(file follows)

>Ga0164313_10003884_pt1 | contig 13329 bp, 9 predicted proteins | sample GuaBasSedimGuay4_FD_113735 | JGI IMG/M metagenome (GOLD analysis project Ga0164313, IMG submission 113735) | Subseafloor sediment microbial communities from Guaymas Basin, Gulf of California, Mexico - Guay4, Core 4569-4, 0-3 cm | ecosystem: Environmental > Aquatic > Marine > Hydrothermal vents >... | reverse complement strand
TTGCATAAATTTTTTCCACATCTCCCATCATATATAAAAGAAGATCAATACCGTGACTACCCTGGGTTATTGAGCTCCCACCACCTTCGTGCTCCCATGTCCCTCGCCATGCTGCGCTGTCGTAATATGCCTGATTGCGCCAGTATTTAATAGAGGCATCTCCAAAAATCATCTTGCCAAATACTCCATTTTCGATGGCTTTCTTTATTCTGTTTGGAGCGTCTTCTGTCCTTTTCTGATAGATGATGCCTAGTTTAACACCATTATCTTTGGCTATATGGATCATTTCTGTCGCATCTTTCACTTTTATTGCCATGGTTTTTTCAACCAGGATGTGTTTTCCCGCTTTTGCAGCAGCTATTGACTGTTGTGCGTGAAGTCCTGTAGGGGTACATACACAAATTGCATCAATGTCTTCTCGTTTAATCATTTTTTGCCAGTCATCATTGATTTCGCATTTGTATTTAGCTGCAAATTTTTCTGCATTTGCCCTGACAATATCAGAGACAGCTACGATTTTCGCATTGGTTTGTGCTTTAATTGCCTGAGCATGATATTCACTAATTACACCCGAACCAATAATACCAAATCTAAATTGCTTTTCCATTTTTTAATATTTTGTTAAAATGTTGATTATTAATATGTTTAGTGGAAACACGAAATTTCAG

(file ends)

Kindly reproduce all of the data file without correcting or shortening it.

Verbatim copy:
>Ga0164313_10003884_pt1 | contig 13329 bp, 9 predicted proteins | sample GuaBasSedimGuay4_FD_113735 | JGI IMG/M metagenome (GOLD analysis project Ga0164313, IMG submission 113735) | Subseafloor sediment microbial communities from Guaymas Basin, Gulf of California, Mexico - Guay4, Core 4569-4, 0-3 cm | ecosystem: Environmental > Aquatic > Marine > Hydrothermal vents >... | reverse complement strand
TTGCATAAATTTTTTCCACATCTCCCATCATATATAAAAGAAGATCAATACCGTGACTACCCTGGGTTATTGAGCTCCCACCACCTTCGTGCTCCCATGTCCCTCGCCATGCTGCGCTGTCGTAATATGCCTGATTGCGCCAGTATTTAATAGAGGCATCTCCAAAAATCATCTTGCCAAATACTCCATTTTCGATGGCTTTCTTTATTCTGTTTGGAGCGTCTTCTGTCCTTTTCTGATAGATGATGCCTAGTTTAACACCATTATCTTTGGCTATATGGATCATTTCTGTCGCATCTTTCACTTTTATTGCCATGGTTTTTTCAACCAGGATGTGTTTTCCCGCTTTTGCAGCAGCTATTGACTGTTGTGCGTGAAGTCCTGTAGGGGTACATACACAAATTGCATCAATGTCTTCTCGTTTAATCATTTTTTGCCAGTCATCATTGATTTCGCATTTGTATTTAGCTGCAAATTTTTCTGCATTTGCCCTGACAATATCAGAGACAGCTACGATTTTCGCATTGGTTTGTGCTTTAATTGCCTGAGCATGATATTCACTAATTACACCCGAACCAATAATACCAAATCTAAATTGCTTTTCCATTTTTTAATATTTTGTTAAAATGTTGATTATTAATATGTTTAGTGGAAACACGAAATTTCAG